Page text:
The worst thing, perhaps, about inventory... that I won't be able to do the 24-hour read-a-thon after all. I have to work all weekend and my hubby is sick and I feel like I might be coming down with his cold so I'm making the executive decision to withdraw. But it pains me.

Thursday 9 April 2009

Thursday is the new Friday

I can't tell you how GRATEFUL I am that tomorrow is a holiday AND that I had the prescience to decide to close the store for the entire Easter weekend. I'm half dead here, people. You won't believe it but it's true: I'm just too tired today to read my fat 19th-century novel, Ivanhoe.

I don't blame you for being dubious about this claim; I can hardly countenance it myself. The store's empty, I'm lazy, it's Friday eve, and most importantly, Ivanhoe is a really damned good read. And I'm 3/4 of the way through! And Rebecca is in serious need of rescuing, stat!!!!! But I'm too pathetically tired. Ivanhoe is an adventure story but it also requires active mental engagement and I can't supply that right now.

My lack of brain action requires something simple, and what could be simpler than the short stories of Raymond Carver? Back when I was a teen, Carver was quite popular, but I somehow missed that boat and am now reading him for the first time. I just read the first three stories in What We Talk About When We Talk About Love and they were fine. Not much happens. There's not much writing. It's all pretty much not much of anything. But it's inoffensive and I'm tired so that's all I can reasonably ask for at this point, I think.

But the introduction of this Carver book into my current reading list brings my active book number up to 5, which I feel is dangerous and irresponsible. Someone could get hurt, maybe even me. My instinct tells me that I'm reading too many books, but since 4 out of the 5 are collections of short pieces, it's not as critical as trying to read more than one novel at a time. But how many is too many?

Edward Gorey, even though he's dead, insists that the the phrase "too many books" is an oxymoron. Theoretically, I would agree; but I have to say that 5 is, I think, the farthest I've ever taken things and really, I'm feeling a little intimidated by my own ambition in this regard.

But maybe I could read many more than 5 at a time if I were able to don the protective gear of a 1920s flapper girl, like the girl in Gorey's instructional drawring here. If I had a hat that cool, maybe I could do anything!

What say you? What constitutes "too many" when it comes to books? What number of books in the currently reading pile would make you throw up the white flag in ignominious surrender?

PS-In case you're wondering what happened to my French literature project, I'm poised to begin it but I came up a very annoying road block: I ordered The Song of Roland from the library and it arrived but it's so full of highlighting and inky annotations that I can't read it. So I've ordered another copy and am waiting on that. People who write in indelible ink in library books should be subjected to the thumb screws, dammit!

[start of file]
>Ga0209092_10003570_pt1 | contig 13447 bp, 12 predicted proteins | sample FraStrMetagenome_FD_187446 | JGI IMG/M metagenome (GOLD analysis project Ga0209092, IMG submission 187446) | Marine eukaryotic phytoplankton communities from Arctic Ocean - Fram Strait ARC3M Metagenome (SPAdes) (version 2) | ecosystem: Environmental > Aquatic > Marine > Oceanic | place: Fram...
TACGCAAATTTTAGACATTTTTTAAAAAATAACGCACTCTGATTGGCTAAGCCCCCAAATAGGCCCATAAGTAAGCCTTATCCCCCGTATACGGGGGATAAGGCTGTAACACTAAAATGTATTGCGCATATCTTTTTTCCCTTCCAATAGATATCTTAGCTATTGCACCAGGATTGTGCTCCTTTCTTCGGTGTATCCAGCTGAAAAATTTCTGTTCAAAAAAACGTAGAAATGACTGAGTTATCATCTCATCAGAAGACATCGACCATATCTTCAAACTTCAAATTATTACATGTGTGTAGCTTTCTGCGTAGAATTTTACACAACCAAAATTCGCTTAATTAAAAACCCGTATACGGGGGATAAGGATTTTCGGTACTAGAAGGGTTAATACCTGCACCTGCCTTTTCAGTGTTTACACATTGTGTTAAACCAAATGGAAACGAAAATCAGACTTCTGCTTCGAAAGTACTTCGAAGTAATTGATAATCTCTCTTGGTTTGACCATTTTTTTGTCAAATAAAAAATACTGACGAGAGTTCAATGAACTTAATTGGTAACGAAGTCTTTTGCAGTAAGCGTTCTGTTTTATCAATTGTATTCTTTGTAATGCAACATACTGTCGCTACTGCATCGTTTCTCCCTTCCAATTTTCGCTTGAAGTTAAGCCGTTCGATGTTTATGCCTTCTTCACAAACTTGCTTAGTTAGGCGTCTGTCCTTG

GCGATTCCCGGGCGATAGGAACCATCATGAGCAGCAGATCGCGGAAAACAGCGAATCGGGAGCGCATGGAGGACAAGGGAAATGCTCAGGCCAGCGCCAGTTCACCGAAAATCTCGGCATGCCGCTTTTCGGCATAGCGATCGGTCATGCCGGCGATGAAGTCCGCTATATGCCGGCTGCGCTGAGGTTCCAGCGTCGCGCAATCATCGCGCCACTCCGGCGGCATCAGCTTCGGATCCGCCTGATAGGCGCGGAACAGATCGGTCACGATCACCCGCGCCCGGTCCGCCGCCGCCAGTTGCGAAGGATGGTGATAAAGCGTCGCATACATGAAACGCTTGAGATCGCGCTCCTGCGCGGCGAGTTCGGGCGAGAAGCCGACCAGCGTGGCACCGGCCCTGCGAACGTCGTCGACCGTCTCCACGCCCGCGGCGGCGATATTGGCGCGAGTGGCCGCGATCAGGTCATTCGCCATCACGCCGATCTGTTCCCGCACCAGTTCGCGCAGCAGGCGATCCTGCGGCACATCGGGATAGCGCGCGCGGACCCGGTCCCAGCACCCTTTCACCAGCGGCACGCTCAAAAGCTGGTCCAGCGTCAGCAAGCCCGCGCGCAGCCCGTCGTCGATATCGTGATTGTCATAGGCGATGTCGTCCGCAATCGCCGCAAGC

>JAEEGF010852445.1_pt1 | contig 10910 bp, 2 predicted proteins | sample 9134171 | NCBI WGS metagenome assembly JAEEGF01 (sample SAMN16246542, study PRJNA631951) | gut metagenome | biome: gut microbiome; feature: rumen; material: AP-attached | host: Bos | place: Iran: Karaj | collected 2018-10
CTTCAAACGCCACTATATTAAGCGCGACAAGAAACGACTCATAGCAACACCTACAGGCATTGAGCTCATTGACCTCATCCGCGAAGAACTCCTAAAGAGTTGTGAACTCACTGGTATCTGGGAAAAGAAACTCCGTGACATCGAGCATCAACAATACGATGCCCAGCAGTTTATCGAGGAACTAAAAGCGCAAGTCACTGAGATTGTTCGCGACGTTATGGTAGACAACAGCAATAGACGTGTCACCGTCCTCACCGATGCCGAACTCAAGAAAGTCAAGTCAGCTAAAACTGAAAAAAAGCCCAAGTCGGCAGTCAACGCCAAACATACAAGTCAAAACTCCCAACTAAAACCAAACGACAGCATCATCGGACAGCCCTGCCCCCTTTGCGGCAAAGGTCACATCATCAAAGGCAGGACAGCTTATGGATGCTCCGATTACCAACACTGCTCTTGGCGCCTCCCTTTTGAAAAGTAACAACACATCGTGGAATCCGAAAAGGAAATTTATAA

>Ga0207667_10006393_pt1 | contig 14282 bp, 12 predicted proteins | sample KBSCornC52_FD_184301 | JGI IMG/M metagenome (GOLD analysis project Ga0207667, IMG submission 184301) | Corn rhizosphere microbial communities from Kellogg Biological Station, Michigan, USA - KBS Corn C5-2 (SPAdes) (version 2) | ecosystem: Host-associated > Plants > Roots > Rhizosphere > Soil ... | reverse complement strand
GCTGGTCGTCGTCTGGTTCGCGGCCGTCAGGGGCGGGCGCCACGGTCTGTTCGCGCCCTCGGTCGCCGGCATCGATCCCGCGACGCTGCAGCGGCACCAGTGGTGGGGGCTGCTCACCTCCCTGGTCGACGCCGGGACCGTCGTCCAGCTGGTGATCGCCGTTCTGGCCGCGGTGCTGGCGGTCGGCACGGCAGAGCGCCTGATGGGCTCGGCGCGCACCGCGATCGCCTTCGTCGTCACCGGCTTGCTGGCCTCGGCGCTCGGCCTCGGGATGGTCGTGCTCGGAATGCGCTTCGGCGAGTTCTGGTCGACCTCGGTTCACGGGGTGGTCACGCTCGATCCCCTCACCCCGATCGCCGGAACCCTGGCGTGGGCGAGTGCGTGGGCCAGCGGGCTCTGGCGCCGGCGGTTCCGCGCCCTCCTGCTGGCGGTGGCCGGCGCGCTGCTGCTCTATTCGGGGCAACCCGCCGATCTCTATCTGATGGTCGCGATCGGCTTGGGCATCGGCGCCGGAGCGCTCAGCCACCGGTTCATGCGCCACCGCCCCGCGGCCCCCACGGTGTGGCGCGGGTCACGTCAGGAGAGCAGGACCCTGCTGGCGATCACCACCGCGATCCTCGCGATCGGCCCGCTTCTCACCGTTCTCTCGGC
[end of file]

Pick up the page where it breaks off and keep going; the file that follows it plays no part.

Tuesday 7 April 2009

Still trying fruitlessly to catch up on the kiddy lit

A friend of mine recently lent me Mrs. Frisby and the Rats of NIMH because it's her favourite childhood book and she felt I'd been unduly deprived in not having read it before. Indeed, when I returned it to her, a bunch of other people were around and all responded with shock, horror, and perhaps a little disgust when they learned that I'd just read it for the first time.

I really enjoyed this book and know that it would have been an obsessive re-read if I'd discovered it 25 years ago. Now, though, I can't help but question the ideology of it - and if you think children's lit isn't replete with difficult and complex ideologies, you haven't been paying attention.

I mean that most respectfully; I didn't think of kids' books this way either until a friend started talking to me about the work she was doing on Philip Pullman...and now I can't escape it. Nor do I want to escape it, because I like the notion that children's authors imagine sprogs to be invested with the ability to think about what they read.

That said, the issues I have with Mrs. Frisby and the Rats of NIMH wouldn't have occurred to me back in the day. The rats of NIMH are a group of lab rats who've escaped and are trying to create their own civilization and stay out of sight of the Man. These particular rats, having been experimented on at the National Institute of Mental Health, are the results of tests designed to make them smarter - and it's worked so well that they've escaped, can use tools, can read, and are learning how to farm so they can be self-sustaining.

That's cool. What isn't cool is how benign O'Brien makes the lives of lab rats seem. While this book's idea was apparently based on experiments that were really happening at the real NIMH back in the 70s, the majority of lab animals are tortured and then killed for things as stupid as make-up and, I would think, already well figured out as cleaning products. What bothers me is how O'Brien acknowledges that being a lab rat isn't cool (because being in a cage sucks no matter what) but whitewashes just how uncool it generally is by having these rats actually benefit from what's happened to them.